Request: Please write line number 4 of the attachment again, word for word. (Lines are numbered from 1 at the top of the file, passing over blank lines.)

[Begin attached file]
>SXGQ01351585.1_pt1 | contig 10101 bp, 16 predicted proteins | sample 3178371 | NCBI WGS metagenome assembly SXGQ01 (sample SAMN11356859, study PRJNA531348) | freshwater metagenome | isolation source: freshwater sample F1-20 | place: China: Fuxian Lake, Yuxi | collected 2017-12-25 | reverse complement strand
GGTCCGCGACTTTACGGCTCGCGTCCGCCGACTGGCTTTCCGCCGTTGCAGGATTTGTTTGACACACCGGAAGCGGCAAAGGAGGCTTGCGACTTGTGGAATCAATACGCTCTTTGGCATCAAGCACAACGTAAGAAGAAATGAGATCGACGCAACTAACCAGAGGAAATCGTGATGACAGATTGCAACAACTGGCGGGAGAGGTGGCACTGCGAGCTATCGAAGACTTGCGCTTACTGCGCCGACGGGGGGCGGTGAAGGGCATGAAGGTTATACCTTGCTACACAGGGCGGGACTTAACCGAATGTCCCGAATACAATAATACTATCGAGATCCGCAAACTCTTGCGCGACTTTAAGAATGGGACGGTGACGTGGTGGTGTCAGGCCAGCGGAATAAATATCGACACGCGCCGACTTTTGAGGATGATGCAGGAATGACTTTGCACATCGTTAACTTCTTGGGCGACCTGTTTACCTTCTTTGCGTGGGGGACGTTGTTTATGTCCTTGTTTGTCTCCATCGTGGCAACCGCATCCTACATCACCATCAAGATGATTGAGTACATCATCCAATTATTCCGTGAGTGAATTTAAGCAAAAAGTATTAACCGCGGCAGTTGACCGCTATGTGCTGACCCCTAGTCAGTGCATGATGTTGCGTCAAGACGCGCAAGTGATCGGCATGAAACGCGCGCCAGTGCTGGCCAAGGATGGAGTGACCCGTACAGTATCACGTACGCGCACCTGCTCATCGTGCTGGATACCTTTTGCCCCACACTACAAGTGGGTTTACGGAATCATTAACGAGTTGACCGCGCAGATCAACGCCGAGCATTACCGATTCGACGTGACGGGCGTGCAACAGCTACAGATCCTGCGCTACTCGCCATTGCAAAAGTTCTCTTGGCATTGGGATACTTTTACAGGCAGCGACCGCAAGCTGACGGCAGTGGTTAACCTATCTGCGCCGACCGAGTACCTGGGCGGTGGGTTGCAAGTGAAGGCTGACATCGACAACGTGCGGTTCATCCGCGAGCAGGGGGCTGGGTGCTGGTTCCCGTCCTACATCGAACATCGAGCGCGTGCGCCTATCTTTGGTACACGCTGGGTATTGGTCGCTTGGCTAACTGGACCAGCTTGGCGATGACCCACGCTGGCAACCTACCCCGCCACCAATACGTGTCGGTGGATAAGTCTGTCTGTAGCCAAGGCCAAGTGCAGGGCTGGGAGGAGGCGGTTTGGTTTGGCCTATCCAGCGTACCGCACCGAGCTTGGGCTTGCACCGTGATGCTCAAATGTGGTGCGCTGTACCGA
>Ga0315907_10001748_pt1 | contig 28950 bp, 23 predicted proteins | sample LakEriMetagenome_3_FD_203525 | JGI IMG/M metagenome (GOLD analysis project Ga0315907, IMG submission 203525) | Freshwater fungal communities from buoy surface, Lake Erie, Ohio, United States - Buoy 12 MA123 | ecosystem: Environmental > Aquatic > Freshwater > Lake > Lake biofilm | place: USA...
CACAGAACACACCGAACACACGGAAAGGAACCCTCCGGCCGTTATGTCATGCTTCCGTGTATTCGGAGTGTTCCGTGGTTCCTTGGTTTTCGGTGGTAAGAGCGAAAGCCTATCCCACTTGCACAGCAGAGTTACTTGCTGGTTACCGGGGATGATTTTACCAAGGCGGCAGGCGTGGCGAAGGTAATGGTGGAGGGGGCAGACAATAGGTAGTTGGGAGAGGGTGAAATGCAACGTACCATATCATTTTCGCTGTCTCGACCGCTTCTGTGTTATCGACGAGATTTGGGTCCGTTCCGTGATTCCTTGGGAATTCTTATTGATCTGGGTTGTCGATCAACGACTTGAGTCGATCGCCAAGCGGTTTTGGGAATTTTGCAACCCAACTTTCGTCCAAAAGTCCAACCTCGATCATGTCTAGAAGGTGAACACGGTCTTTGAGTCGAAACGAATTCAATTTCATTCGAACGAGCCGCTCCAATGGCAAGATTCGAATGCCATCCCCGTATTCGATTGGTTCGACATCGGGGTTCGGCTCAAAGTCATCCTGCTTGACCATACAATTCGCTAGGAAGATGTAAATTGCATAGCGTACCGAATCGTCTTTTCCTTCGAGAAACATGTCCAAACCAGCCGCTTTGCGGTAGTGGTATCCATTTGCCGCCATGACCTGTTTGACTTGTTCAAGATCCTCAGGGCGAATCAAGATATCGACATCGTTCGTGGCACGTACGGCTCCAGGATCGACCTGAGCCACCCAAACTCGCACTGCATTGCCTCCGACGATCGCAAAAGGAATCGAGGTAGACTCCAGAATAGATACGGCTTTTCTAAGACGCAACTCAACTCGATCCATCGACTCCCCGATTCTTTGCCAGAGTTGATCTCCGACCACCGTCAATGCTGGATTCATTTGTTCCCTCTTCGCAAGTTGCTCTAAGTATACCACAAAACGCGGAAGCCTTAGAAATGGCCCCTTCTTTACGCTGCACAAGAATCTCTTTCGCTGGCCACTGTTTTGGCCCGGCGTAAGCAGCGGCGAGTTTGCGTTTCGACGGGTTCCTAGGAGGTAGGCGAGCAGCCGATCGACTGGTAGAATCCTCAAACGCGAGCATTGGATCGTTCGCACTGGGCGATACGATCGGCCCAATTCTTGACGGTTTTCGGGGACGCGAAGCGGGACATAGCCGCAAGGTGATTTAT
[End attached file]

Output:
CACAGAACACACCGAACACACGGAAAGGAACCCTCCGGCCGTTATGTCATGCTTCCGTGTATTCGGAGTGTTCCGTGGTTCCTTGGTTTTCGGTGGTAAGAGCGAAAGCCTATCCCACTTGCACAGCAGAGTTACTTGCTGGTTACCGGGGATGATTTTACCAAGGCGGCAGGCGTGGCGAAGGTAATGGTGGAGGGGGCAGACAATAGGTAGTTGGGAGAGGGTGAAATGCAACGTACCATATCATTTTCGCTGTCTCGACCGCTTCTGTGTTATCGACGAGATTTGGGTCCGTTCCGTGATTCCTTGGGAATTCTTATTGATCTGGGTTGTCGATCAACGACTTGAGTCGATCGCCAAGCGGTTTTGGGAATTTTGCAACCCAACTTTCGTCCAAAAGTCCAACCTCGATCATGTCTAGAAGGTGAACACGGTCTTTGAGTCGAAACGAATTCAATTTCATTCGAACGAGCCGCTCCAATGGCAAGATTCGAATGCCATCCCCGTATTCGATTGGTTCGACATCGGGGTTCGGCTCAAAGTCATCCTGCTTGACCATACAATTCGCTAGGAAGATGTAAATTGCATAGCGTACCGAATCGTCTTTTCCTTCGAGAAACATGTCCAAACCAGCCGCTTTGCGGTAGTGGTATCCATTTGCCGCCATGACCTGTTTGACTTGTTCAAGATCCTCAGGGCGAATCAAGATATCGACATCGTTCGTGGCACGTACGGCTCCAGGATCGACCTGAGCCACCCAAACTCGCACTGCATTGCCTCCGACGATCGCAAAAGGAATCGAGGTAGACTCCAGAATAGATACGGCTTTTCTAAGACGCAACTCAACTCGATCCATCGACTCCCCGATTCTTTGCCAGAGTTGATCTCCGACCACCGTCAATGCTGGATTCATTTGTTCCCTCTTCGCAAGTTGCTCTAAGTATACCACAAAACGCGGAAGCCTTAGAAATGGCCCCTTCTTTACGCTGCACAAGAATCTCTTTCGCTGGCCACTGTTTTGGCCCGGCGTAAGCAGCGGCGAGTTTGCGTTTCGACGGGTTCCTAGGAGGTAGGCGAGCAGCCGATCGACTGGTAGAATCCTCAAACGCGAGCATTGGATCGTTCGCACTGGGCGATACGATCGGCCCAATTCTTGACGGTTTTCGGGGACGCGAAGCGGGACATAGCCGCAAGGTGATTTAT